We’re off to Las Vegas on Monday where I’ll attend training. As a result, don’t expect any updates for a week or so. Jeanette and Odo are going, too, since I’m driving (Fly? Not.). When we get back, the Solatube folks will be doing their stuff and hopefully, we’ll have enough estimates from bathroomologists and electricians to get some of the other stuff done as well.
Finally finished the installation of the ‘fridge last night. Huh? Seems the previous owners had never looked at the instructions for the unit (a big 25 ft^3 GE side-by-side) and had never adjusted the feet underneath or adjusted the right-side door. That’s done now and it doesn’t look broken any more. And the front is lifted off the ground the recommended 5/8″, so maybe the improved airflow will allow us to turn it down a bit (factory setting for both sides is “5” but the previous owners had them set for “7” and “8”).
Update (14:17): Nevada will mean we’ve been to all states west of the Mississippi R except Alaska and Hawai’i. Except for California, we’ve been to all of them by car. In the east, we’re only missing North and South Carolina and Georgia. I think the dog has been to all of the same states we’ve been to as well. Maybe not the New England states.
Another ticket opened (last Friday), another promised resolution time passed (last night at 2000), still have the 60-Hz hum on the line.
I called a human agent this morning and her computer told her to tell me that the technician was delayed and that it will be resolved tonight.
I told her I’d call back tomorrow when it wasn’t fixed.
Update (16:15): An AT&T tech arrived (the second one since we got here) and confirmed that, yes, the trouble was on their line. He did try using a different pair from the street to our NID with no change. He was referring it to the “cable rats” … just like the last guy.
Even later update (18:55): Omigod! No hum! The Old Guard at AT&T came through at last … Now, off to test the DSL bandwidth.
Finally got a good load of rain yesterday. Jim said it was nearly an inch, which is pretty good compared to what we have been getting which is nearly zero.
The rain reminded us that the gutters needed cleaning. If you’ve read most or all of the other entries here, you’ll recall that the previous owners weren’t “into” maintenance. So, I put on some flip-flops and a raincoat and took the stepladder (low eaves) and a weeding tool and went to work.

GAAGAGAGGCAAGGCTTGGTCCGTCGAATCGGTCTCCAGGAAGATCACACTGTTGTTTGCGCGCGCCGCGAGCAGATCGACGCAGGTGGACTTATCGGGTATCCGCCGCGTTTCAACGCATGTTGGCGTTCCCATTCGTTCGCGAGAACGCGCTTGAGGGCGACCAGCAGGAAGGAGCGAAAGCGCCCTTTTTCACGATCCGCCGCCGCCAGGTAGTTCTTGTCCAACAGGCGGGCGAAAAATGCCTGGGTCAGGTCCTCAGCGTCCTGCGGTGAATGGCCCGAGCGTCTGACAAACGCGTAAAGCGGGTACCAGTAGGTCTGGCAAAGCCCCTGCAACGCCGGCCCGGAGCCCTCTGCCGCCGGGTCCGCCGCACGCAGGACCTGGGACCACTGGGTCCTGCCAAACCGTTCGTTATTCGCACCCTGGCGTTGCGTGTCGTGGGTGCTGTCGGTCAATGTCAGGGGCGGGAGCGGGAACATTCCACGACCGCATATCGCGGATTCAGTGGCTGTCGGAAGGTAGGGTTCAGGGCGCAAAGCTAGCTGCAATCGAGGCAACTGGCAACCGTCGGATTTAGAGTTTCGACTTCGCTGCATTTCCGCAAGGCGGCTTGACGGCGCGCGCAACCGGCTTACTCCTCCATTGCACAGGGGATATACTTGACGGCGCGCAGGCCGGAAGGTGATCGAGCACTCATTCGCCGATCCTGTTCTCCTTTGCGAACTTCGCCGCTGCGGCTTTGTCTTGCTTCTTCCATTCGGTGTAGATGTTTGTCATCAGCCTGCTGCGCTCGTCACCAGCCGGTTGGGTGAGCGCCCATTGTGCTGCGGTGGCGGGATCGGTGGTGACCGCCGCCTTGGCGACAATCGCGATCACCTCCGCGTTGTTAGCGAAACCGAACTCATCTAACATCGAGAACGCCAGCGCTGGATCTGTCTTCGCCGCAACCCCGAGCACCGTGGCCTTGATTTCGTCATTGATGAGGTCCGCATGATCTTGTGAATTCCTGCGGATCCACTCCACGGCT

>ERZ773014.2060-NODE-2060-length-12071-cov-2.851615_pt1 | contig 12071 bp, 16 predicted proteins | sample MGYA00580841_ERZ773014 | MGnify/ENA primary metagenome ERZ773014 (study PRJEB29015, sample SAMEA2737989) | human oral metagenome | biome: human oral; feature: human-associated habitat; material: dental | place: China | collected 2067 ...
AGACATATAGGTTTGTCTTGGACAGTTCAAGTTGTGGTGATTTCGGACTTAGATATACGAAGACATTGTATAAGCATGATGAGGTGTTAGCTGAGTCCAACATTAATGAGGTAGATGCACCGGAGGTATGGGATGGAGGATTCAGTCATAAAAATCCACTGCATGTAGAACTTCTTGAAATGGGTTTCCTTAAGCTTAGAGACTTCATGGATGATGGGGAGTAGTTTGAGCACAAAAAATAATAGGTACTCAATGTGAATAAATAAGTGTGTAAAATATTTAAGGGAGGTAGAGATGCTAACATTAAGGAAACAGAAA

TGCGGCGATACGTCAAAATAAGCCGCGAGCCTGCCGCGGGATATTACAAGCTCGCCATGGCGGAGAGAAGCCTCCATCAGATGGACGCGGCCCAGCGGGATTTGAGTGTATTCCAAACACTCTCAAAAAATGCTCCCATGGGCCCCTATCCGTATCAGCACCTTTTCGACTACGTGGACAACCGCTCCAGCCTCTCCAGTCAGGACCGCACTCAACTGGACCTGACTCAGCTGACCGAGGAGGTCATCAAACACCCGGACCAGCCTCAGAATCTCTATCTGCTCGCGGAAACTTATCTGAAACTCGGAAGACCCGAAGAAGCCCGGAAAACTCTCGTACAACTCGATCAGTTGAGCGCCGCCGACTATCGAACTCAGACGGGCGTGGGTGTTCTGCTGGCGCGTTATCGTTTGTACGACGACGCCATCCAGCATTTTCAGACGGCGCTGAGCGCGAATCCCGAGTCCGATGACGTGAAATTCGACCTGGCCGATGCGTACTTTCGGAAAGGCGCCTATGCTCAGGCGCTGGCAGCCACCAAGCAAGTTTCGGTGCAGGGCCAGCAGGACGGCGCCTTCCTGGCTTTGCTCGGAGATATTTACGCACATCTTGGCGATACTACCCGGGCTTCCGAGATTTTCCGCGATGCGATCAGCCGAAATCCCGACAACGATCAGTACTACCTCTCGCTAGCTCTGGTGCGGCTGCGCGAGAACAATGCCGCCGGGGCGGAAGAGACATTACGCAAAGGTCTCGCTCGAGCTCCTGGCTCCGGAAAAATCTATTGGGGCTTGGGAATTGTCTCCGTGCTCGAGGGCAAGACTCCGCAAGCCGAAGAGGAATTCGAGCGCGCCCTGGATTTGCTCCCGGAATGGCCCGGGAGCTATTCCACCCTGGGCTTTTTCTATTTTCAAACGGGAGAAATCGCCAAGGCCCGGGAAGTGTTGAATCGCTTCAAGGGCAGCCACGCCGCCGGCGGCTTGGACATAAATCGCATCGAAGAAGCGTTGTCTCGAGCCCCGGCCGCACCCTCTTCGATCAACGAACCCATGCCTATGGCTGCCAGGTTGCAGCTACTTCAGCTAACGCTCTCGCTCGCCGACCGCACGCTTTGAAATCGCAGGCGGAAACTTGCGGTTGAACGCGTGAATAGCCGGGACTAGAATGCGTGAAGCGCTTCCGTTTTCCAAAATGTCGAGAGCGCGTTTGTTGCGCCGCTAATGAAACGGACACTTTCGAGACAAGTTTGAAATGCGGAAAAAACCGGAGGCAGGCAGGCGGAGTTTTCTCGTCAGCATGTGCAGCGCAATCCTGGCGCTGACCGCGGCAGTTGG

The pine needles and other natural detritous were bad enough, but you’d think that after they’d replaced or repaired the roofing tiles (standard asphalt shingles) that they’d have cleared the trimmings out of the gutters. Sheesh. At any rate, we no longer have water splashing onto the rear patio from an overflowing gutter.
After we got back from doing some shopping (the Norman shopping area, along I-35, is about 15 miles from Windhaven) we found that we had no power. Dang. Tried to call down to our friends around the corner, but got a busy signal, so called the utility. Our “utility” is really a member-owned cooperative. Electric coops are one of the long-lasting results of Roosevelt’s New Deal. In the early part of the last century, rural folks were falling further behind their city cousins at an ever-increasing rate and one of the reasons for that was the lack of electricity. The investor-owned utilities, or IOUs, weren’t particularly interested in serving rural areas because it wasn’t profitable. In order to support rural America and farmers in particular (you know, the folks that grow our food), FDR’s New Deal created the Rural Electrification Administration which helped form electric coops all over the country. The Oklahoma Electric Cooperative is one of those and is who we get our power from.
Interestingly, the local IOU, Oklahoma Gas and Electric also serves our area – yes, there are two sets of power poles on our street! We chose OEC over OG&E based on talking to folks who all said that OEC was more reliable.
Anyway, yesterday, it wasn’t. I called the Coop, gave them the particulars and they said they’d dispatch a crew. In less than 15 minutes, we could hear the truck down at the road! The linemen reset a breaker and we were back in business. I talked to the boys and they said that they’d been chasing down this stuff all day account the storms that had moved through the county overnight. Interestingly, ours had gone out long after the storms had passed through. Nonethless, we had power back within about 20 minutes of the phone call – try that with your IOU!
Day 26, still have the 60-Hz hum on the line. Will open a third trouble ticket Friday.